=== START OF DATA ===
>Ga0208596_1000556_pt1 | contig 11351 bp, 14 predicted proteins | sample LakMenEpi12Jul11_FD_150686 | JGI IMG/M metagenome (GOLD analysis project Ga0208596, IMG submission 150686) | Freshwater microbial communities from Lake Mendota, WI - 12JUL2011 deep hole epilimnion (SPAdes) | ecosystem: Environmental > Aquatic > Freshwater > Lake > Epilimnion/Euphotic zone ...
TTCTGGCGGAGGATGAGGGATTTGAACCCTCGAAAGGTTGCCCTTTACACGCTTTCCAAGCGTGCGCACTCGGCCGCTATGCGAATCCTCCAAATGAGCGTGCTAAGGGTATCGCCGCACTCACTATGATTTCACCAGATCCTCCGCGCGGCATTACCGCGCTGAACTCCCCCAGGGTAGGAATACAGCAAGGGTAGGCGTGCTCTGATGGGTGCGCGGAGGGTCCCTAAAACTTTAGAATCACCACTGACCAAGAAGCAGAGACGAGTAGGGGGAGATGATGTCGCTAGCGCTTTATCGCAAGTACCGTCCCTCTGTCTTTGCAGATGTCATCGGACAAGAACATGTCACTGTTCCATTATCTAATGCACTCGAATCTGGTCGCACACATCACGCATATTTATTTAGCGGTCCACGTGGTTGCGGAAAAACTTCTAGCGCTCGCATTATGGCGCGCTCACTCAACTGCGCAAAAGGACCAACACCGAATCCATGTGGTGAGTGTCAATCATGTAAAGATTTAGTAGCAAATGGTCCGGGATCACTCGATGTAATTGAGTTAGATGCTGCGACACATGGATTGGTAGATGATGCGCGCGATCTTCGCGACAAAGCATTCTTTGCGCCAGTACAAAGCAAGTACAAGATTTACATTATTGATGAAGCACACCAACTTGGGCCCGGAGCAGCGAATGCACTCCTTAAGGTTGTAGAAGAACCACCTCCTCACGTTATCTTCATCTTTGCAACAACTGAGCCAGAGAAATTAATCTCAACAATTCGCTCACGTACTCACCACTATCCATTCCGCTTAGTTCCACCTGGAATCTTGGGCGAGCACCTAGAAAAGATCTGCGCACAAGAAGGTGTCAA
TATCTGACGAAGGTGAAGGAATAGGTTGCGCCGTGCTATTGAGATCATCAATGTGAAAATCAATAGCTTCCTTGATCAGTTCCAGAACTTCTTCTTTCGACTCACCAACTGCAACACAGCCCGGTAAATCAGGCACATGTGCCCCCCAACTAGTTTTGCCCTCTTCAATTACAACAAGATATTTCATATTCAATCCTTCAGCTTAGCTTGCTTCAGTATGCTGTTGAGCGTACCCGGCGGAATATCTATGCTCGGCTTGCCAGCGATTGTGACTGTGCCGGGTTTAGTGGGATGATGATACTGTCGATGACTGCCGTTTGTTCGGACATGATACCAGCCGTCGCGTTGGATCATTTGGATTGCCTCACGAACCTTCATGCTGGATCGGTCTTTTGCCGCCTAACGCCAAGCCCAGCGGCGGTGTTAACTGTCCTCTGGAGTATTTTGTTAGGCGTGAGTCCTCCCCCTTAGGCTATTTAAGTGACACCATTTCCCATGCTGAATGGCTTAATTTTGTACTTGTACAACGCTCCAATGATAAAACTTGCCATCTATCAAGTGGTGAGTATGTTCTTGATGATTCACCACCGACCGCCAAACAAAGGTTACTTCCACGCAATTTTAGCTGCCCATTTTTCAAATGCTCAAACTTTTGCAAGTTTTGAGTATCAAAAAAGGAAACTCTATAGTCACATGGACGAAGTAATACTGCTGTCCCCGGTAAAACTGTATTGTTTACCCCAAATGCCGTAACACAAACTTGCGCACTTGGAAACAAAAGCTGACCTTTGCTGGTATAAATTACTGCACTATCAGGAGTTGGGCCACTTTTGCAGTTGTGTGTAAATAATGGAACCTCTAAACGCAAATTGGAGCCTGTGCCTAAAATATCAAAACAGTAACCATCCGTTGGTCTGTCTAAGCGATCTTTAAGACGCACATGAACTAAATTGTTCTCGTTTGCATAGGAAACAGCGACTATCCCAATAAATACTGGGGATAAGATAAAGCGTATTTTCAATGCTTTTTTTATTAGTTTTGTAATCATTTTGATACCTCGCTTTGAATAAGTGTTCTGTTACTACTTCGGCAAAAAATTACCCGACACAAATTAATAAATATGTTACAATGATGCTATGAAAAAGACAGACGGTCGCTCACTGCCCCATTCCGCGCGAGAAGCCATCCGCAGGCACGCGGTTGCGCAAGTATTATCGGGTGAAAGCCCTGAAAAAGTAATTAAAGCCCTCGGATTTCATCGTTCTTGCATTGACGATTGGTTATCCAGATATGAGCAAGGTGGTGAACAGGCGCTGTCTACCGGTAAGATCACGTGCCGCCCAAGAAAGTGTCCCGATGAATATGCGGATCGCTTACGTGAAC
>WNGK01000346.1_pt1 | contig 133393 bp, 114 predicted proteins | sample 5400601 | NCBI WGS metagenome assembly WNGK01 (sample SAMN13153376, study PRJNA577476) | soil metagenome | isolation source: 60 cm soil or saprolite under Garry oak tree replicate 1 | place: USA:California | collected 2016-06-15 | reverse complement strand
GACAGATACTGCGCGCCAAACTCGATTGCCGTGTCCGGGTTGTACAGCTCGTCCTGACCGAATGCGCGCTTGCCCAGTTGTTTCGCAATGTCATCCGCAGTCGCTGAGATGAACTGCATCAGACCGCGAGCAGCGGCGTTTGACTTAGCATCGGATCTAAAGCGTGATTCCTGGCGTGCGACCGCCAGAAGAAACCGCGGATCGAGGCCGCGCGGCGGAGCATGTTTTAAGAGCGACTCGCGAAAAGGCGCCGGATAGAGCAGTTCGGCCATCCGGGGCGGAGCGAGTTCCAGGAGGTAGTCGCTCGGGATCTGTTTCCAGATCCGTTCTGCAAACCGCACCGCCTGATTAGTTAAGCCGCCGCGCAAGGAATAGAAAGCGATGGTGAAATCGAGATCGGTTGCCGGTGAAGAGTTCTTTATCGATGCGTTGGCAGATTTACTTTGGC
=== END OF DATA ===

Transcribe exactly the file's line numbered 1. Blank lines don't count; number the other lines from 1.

>Ga0208596_1000556_pt1 | contig 11351 bp, 14 predicted proteins | sample LakMenEpi12Jul11_FD_150686 | JGI IMG/M metagenome (GOLD analysis project Ga0208596, IMG submission 150686) | Freshwater microbial communities from Lake Mendota, WI - 12JUL2011 deep hole epilimnion (SPAdes) | ecosystem: Environmental > Aquatic > Freshwater > Lake > Epilimnion/Euphotic zone ...